Joa Baldinger "Water Drops On Burning Rocks"

Tanja Grunert Gallery

poster for Joa Baldinger "Water Drops On Burning Rocks"

This event has ended.

Klemens Gasser & Tanja Grunert, Inc. announces that it is working with Joa Baldinger for her first exhibition with the gallery in 2013.

A Lived-in Utopia:
The Paintings of Joa Baldinger

By Carter Ratcliff

Joa Baldinger gives us an art of clarity. This isn’t obvious at first, because what she likes to be clearest about is the way things connect and underplay their differences. Though each element of an image is distinctly what it is, these details seem to be interested less in their individuality than in the roles they play in the pictorial ensemble. in Dina’s Shopping Day, for instance, walls are vertical and the floor is horizontal—Baldinger gives us no reason to doubt this for an instant—yet her touch shifts the emphasis from the structure of a place to the mood of an occasion. Walls, floor, objects, figures, light, color, and texture join to generate the intense calm that shopping requires, if it is to be done with the right kind of seriousness.

in the background stands a manikin. The difference between this object and the bodies that surround it is, of course, absolute. This is the difference, not between life and death, but between the living and that which was never alive and can only stand in for an animate presence. Yet Baldinger treats this manikin just as she treats Dina and the other people on view. Underplaying differences, she stresses similarities of the sort that shade off into unities. Animate or not, all the figures in this painting are at one with the moment.

Manikins, robots, automatons—quasi- and pseudo-humans of all sorts—appeared in Cubist portraiture, in the dreamy interiors of the pittura metafisica, in the cityscapes of the German Expressionists and in the dreamscapes of Surrealism. The ascendancy of abstraction chased these eerie figures away. Then, in the 1980s, their descendants came lumbering back to crown Neo-Expressionist painting with grotesque, often statuesque bodies. Even in the works of certain latter-day realists—one thinks of Philip Pearlstein—models’ bodies have the look of inanimate objects. When painters equate human flesh and its simulacra, they tend to tilt the equation in favor of the latter. Baldinger does the opposite.

Rather than treat living bodies as if they were things, she endows things with life—all things, not just manikins. The colors and textures than enliven limbs and gestures in Dina’s Shopping Day carry over to the clothes that Baldinger’s figures wear, and to the clothes that still hang on the rack. The rack itself, the hangers, the oval tables with its levitating freight of color—everything in this image is vivid, vital, immediate. These qualities can’t help pervading Baldinger’s art because they belong, first of all, to her touch. Her delight in her subjects is so intense that she has no choice but to charge them with the quick, precise, caressing energy of her brushwork.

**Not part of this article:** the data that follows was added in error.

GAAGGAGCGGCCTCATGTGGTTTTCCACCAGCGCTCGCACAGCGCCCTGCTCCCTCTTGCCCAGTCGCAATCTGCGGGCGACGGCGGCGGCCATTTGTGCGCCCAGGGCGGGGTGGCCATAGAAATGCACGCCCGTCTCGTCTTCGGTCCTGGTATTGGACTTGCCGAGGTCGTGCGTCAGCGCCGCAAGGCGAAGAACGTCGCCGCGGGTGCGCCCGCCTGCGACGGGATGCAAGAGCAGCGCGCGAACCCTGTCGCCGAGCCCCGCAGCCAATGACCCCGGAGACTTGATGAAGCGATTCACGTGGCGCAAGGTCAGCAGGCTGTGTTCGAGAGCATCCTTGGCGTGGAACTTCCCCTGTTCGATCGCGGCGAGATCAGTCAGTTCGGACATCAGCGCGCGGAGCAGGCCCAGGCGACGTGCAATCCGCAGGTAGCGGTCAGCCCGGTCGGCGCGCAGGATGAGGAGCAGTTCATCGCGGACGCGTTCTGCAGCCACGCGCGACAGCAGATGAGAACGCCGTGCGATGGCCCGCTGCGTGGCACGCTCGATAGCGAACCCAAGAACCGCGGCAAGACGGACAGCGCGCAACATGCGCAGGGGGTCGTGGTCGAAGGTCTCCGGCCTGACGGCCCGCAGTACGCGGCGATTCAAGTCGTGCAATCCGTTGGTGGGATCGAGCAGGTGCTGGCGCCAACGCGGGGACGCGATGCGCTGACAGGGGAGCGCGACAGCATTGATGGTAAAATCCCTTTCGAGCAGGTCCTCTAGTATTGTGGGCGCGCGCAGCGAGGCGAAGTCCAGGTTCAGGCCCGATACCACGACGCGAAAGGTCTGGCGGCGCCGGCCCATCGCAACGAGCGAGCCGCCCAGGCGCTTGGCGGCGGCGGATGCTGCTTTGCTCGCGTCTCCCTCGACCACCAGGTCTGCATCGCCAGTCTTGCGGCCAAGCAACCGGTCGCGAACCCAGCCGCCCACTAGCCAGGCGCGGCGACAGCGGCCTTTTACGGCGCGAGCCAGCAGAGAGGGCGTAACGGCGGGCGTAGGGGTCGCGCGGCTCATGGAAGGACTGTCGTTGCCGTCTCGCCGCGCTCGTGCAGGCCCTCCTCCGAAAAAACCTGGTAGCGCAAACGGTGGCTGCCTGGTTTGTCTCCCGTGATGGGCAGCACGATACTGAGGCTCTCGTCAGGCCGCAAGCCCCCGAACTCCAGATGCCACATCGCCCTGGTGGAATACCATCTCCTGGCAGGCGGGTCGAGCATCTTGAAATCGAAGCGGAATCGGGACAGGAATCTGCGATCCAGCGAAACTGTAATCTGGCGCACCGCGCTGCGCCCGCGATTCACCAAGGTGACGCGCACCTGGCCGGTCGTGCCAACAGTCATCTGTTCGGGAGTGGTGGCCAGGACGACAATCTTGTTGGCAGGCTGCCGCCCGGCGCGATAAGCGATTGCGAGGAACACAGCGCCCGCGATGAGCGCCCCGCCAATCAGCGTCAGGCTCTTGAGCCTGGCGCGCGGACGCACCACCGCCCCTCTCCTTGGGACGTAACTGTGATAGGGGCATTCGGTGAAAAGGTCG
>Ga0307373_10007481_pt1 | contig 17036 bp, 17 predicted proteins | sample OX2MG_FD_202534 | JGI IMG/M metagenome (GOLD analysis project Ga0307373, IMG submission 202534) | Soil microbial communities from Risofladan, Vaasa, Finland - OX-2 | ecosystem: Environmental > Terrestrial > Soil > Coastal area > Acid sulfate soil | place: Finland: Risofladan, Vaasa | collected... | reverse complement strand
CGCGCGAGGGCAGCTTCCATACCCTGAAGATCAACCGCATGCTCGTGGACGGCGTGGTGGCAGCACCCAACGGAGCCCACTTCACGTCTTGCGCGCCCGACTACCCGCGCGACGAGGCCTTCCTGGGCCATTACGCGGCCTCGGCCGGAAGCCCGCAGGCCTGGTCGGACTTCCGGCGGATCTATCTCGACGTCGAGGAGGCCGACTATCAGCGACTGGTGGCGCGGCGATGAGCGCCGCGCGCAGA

As I’ve noted, the calm of Dina’s Shopping Day is that of highly focused concentration. Ungaro’s Studio is a scene of unforced elegance. Big House (Mies), a wide shot, shares its quietude with the close-up of Scotch on the Rocks. These are tranquil pictures. Yet each of them is as hot as Honey, because each was brought into being by the artist’s desire. True desire is involuntary, and that is why I said that Baldinger cant help imparting life to every nuance of her imagery. The red of Dina’s Nikes is not just reportage, though one is willing to believe that these shoes are, in fact, red. But that fact is incidental to the charm these ordinary objects exercise over the artist’s feelings—a charm we feel as we see our way into the lush textures of Baldinger’s rendering. These shoes, no less than her Mies van der Rohe house and her stylish interiors, are emblems of a way of life made visible by desire.

Desire alone, whatever its object, is not enough to produce art, precisely because desire is involuntary and art is willed—if not willful. Art is the product of desire endowed with the detached authority of the will. That is why art makes use of the artifice. Or art simply is artifice, and Baldinger’s lovely felicities are as deliberate in their way, as the placement of lines and angles in works of austerely modernist abstraction. A painterly painter, she gives the impression of deliberating at high speed, which is not to say that she paints in a hurry. What I’m getting at is my sense that her brush marks, when she finally makes them, have the immediacy of sudden intuitions that put her in charge of desire.